Leno was the greatest comedian of the Victorian Music Hall. His
real name was George Galvin, and he was born in 1860. From 1886 to
his death in 1904 he was immensely popular, pioneering the style of
stand-up comedy which held sway until the gag-men of the 1930s took
over. Each of his acts was a little character study, usually starting
with a snatch of song and then going into a character monologue as,
for example, a recruiting sergeant, a beefeater showing visitors
round the Tower of London (with constant returns to the refreshment
room), or, in this script extract, a lady talking about the absent
"You know Mrs. Kelly?...
You know Mrs. Kelly?... don't you know Mrs. Kelly? Her
husband's that little stout man, always at the corner of the
street in a greasy waistcoat... good life, don't look so stupid,
don't - you must know Mrs. Kelly!... Don't you know Mrs.
Kelly?... Well of course, if you don't, you don't - but I
thought you did, because I thought everybody knew Mrs.
Kelly. Oh, and what a woman - perhaps it's just as well you
don't know her... oh, she's a mean woman. Greedy. I know
for a fact - her little boy, who's got the sore eyes, he came over
and told me - she had half a dozen oysters, and she ate them in
front of the looking-glass, to make them look a dozen. Now that'll
give you an idea what she is."
Here are two recordings of Leno. Inevitably they are only a shadow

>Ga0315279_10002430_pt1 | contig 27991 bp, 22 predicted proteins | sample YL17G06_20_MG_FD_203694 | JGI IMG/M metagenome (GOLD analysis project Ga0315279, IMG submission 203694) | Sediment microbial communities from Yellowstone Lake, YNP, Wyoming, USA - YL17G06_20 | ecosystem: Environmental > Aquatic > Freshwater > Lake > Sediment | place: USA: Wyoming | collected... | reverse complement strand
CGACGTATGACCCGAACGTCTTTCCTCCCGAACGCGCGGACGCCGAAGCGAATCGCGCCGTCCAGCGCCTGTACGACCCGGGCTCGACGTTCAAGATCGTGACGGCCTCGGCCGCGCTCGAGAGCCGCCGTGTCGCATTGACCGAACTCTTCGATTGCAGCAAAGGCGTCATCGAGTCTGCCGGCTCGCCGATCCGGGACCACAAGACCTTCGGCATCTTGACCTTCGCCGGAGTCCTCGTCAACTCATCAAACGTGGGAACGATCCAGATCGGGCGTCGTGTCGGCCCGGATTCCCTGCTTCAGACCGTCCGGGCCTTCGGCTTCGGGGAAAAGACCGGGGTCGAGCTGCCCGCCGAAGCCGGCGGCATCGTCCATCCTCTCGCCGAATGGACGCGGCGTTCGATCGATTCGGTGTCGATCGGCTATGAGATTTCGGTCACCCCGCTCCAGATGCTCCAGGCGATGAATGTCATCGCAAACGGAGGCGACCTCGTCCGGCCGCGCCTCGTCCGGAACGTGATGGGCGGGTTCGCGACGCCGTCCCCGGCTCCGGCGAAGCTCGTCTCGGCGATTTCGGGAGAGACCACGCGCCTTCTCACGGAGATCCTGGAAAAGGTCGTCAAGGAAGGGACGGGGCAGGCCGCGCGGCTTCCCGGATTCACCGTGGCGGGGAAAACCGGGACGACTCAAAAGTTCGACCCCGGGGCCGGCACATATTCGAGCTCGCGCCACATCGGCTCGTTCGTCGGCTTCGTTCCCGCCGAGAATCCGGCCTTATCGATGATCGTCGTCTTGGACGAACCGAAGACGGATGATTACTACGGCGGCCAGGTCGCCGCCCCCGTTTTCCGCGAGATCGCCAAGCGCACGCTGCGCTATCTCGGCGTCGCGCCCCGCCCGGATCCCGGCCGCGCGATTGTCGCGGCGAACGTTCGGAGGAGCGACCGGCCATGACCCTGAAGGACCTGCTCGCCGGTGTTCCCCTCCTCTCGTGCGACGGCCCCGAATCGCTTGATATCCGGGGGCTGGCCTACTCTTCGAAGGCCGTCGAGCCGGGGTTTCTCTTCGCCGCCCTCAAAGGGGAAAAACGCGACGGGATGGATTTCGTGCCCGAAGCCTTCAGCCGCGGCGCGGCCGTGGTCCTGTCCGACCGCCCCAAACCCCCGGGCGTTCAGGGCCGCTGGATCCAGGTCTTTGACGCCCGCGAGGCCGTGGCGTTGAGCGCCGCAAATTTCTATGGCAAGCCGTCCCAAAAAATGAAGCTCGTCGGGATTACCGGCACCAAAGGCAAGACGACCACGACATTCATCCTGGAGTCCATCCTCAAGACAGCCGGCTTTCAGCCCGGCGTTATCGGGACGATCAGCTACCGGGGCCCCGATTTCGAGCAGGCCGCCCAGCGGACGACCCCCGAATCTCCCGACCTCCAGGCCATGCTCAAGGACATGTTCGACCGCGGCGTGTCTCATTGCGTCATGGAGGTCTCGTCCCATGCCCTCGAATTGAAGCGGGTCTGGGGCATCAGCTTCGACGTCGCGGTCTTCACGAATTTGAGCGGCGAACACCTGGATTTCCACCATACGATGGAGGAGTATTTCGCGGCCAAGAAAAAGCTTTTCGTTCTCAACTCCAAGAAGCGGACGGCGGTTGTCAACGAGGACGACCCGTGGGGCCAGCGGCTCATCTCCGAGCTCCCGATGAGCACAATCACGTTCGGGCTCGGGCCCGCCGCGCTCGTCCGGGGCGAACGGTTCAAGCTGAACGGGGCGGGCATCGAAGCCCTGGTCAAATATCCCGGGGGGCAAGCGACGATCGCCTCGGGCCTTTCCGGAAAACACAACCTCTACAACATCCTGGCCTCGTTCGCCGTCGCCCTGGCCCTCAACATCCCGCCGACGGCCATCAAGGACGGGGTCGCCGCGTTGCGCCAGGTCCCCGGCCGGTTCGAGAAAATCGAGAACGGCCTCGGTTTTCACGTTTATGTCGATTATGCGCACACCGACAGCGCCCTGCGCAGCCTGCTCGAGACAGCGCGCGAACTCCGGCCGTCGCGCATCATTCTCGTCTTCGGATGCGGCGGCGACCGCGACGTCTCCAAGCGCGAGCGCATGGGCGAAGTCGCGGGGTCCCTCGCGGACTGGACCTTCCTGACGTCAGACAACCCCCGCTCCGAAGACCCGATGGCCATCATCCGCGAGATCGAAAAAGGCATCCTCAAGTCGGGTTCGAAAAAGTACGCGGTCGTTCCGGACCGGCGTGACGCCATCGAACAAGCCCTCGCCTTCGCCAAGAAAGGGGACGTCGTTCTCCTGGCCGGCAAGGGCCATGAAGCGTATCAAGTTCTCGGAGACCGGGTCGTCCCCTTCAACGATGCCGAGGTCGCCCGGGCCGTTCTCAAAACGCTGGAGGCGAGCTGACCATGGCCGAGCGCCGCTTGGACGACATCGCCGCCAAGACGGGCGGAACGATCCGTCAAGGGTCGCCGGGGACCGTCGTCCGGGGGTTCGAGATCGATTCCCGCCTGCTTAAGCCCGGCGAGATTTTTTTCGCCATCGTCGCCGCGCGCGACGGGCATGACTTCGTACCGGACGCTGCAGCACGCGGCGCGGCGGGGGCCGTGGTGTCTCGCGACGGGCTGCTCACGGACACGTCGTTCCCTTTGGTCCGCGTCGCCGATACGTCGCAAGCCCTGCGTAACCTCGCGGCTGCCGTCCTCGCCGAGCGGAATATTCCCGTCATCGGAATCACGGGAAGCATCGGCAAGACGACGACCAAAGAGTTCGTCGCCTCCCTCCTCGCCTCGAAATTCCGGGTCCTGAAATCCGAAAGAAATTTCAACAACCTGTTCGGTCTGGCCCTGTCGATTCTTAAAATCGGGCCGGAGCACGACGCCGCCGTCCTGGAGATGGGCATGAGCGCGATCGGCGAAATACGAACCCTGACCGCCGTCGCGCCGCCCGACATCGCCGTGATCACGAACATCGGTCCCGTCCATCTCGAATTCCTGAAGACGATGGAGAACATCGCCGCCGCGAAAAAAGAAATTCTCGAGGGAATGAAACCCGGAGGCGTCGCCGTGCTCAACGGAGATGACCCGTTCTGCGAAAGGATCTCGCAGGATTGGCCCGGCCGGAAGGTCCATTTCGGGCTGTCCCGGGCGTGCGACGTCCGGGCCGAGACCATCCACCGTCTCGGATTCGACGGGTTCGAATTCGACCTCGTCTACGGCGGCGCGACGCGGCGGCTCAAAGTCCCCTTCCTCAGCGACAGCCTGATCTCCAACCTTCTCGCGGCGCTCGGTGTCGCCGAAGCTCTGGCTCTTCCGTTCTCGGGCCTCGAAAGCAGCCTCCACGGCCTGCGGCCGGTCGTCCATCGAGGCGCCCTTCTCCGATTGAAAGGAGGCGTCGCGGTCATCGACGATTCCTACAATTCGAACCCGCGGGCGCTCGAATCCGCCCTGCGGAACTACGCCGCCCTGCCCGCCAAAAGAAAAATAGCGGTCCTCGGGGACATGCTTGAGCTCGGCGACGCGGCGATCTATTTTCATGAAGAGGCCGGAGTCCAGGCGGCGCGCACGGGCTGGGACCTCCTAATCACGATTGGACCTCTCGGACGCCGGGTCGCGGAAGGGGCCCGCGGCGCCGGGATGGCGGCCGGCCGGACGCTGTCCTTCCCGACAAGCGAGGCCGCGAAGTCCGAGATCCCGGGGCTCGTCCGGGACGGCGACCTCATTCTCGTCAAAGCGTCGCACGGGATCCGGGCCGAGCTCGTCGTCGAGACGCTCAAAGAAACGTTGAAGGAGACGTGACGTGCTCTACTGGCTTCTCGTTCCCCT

of what he was really like, but something of his skill in projecting
a character comes over the years (and the encoding). In the first one
he is an incompetent huntsman. I have two recordings of this, and
although the later one is more complete and better quality I thought
it would be more interesting to have the earlier (particularly as on
the later one he is beginning to sound less effective - he suffered a
mental breakdown only a couple of months later). Don't expect too
much of the quality - note the recording date.
'The Huntsman' (Gramophone and Typewriter
rec. London, c. November 19, 1901.
mp3 file (1.35MB)
The second recording was made just before his mental
breakdown, and there are a few audible signs of strain: even
so the character comes over well. His humour is gentler than
we expect from music hall, but still fairly effective. Here
he is a common music-hall type - the innocent in a strange
situation, in this case the race-track.
'Going To The Races' (HMV C-545
rec. London, late March 1903.
mp3 file (2.25MB)
click on the picture for a larger version
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